But then Prettejohn hardly seems to see Pre-Raphaelitism as English at all. Stanley Spencer’s voracious, every-twig-on-the-branch realism, for example, is mentioned in relation to the nineteenth-century reformers, but without comment. Yet a case could be made that the Pre-Raphaelite desire to abandon academic rules and restart painting from the beginning is really another way of presenting a perennial theme in English art, one as old as Hogarth, which is to reject internationally accepted modes and base your art exclusively on what you see before your eyes. In our time, the well-known Lucian Freud and the lesser-known John Wonnacott and the late Norman Blamey have done largely that, as did Cedric Morris, Freud’s chief influence, and as did William Nicholson, an early-twentieth-century master who is also unfortunately little known here.

By the same token, the vein of Pre-Raphaelitism that wished to record truthfully the bruises of contemporary life is never seen as part of a long-standing English tradition, either. In the past few decades, the idea of a “School of London,” first broached by R.B. Kitaj in 1976, has taken root. Kitaj’s point was to call attention to the strong painters working in London who, in the face of American abstract art in its many varieties, steadily held to a figurative approach. But from another standpoint, the School of London might be redefined to represent a kind of work that has been made periodically in the city over a much longer time and that has no exact match in American, French, or German art. I have in mind traditionalist but not timid pieces where the figure is of paramount importance and where we can sense a story being told. They’re expressionist works but ones where it’s less the artist’s troubled psyche or a mythic quest that’s on display than the social, class, or sexual abrasions that sometimes seem to have more life in England than they do elsewhere.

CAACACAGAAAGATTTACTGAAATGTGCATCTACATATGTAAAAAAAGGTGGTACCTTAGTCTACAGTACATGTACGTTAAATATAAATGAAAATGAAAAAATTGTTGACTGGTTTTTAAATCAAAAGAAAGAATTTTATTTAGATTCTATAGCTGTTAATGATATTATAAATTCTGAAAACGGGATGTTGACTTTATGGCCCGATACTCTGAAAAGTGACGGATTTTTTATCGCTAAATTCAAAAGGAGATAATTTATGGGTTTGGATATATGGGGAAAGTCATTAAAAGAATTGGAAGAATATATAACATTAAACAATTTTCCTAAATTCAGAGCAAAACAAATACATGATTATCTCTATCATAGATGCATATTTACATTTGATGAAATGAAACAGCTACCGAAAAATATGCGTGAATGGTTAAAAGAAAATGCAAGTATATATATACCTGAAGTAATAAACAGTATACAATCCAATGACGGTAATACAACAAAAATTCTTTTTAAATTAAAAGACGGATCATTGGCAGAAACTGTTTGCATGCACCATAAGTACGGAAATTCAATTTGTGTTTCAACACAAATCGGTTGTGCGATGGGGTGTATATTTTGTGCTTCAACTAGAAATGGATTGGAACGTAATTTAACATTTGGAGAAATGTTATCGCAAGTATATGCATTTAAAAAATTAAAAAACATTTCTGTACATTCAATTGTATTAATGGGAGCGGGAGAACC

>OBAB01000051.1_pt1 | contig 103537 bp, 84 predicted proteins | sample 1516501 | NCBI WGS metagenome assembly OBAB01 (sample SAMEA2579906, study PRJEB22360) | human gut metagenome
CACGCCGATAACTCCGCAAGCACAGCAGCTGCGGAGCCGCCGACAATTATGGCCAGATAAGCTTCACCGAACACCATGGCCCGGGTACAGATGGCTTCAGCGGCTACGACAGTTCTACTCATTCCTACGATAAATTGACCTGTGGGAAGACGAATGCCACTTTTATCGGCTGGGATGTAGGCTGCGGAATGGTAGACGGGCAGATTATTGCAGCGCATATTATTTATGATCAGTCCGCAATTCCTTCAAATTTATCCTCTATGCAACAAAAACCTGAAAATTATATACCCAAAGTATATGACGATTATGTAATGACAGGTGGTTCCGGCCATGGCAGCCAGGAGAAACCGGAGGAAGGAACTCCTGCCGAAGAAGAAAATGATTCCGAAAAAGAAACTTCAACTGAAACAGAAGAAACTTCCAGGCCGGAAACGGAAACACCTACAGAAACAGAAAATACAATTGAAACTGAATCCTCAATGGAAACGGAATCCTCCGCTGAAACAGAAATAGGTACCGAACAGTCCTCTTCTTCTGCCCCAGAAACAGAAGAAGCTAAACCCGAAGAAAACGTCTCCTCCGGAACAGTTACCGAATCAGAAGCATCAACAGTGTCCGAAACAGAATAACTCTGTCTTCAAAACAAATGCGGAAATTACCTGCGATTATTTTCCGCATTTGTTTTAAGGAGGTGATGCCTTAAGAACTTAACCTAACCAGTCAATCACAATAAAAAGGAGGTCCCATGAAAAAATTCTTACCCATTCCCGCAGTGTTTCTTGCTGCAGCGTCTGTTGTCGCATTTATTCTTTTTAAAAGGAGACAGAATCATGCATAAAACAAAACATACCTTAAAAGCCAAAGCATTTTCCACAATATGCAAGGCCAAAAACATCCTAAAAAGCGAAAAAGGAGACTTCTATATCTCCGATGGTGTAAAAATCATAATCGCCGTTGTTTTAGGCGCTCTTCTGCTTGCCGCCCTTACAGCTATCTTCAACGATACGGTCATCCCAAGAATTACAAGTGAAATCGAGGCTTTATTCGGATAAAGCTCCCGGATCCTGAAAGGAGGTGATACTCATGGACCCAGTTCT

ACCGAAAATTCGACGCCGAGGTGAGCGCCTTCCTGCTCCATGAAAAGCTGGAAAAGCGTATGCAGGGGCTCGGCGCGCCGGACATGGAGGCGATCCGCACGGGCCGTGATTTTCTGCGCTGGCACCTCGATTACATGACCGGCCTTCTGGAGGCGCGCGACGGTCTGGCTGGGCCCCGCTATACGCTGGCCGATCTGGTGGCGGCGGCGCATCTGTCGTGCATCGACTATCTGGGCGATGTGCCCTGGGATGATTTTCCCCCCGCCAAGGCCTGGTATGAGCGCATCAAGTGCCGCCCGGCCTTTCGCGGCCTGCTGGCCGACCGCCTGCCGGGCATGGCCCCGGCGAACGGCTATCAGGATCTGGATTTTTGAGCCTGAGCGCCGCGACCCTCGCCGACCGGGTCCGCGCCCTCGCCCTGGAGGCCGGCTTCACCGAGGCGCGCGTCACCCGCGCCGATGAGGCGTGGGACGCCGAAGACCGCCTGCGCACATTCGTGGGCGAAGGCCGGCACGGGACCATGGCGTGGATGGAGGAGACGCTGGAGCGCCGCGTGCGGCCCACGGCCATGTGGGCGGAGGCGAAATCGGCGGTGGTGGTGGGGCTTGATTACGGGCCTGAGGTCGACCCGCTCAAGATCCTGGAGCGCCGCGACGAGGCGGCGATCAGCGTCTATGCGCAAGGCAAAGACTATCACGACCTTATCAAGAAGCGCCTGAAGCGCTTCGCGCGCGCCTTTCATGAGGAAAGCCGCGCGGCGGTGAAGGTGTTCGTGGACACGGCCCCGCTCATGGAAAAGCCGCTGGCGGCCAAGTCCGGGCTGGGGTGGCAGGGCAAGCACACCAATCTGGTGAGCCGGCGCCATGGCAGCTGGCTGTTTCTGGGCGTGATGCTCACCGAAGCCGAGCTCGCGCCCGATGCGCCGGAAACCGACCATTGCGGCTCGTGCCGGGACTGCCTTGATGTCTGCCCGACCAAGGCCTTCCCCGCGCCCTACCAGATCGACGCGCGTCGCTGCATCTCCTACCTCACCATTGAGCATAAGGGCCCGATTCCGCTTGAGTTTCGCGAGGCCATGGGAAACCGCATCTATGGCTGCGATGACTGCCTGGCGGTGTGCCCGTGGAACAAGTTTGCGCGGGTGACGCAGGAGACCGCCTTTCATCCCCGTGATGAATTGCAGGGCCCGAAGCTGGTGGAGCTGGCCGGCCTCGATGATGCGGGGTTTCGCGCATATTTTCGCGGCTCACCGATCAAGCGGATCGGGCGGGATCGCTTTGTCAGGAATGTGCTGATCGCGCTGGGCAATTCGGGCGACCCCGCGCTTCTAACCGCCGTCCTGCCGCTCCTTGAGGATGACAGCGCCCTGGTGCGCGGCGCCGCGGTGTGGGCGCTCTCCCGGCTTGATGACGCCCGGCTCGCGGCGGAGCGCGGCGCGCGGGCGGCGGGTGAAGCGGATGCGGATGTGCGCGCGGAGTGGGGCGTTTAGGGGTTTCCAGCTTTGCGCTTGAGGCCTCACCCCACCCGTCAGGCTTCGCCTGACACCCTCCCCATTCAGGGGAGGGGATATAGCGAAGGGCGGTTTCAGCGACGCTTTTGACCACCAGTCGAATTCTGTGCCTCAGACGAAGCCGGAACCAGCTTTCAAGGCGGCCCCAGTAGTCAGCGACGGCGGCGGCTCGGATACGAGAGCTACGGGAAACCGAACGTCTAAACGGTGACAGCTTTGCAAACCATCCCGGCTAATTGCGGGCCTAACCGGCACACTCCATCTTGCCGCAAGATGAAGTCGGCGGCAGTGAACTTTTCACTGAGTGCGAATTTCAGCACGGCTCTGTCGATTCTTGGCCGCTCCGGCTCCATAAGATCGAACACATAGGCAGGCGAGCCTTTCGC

If Hogarth began this line of reporting on a beleaguered though still vital populace, it has been visited over the years not merely by Bacon and Freud in their images of London studios as combat zones but by Sickert in his paintings of music halls and Camden Town bed-sitting-rooms, by Gilbert and George in their increasingly impolite panoramas of street existence in the East End, by Beardsley, who cloaked his insights in a hothouse comedy, by Bill Brandt in his photographic embrace of the city’s tensions from Mayfair to Lambeth—and by Ford Madox Brown who, for a number of years anyway, paid more than lip service to the grueling notes of Victorian life. Surely his effort gives Pre-Raphaelitism “modernity” enough.

This Issue

February 8, 2001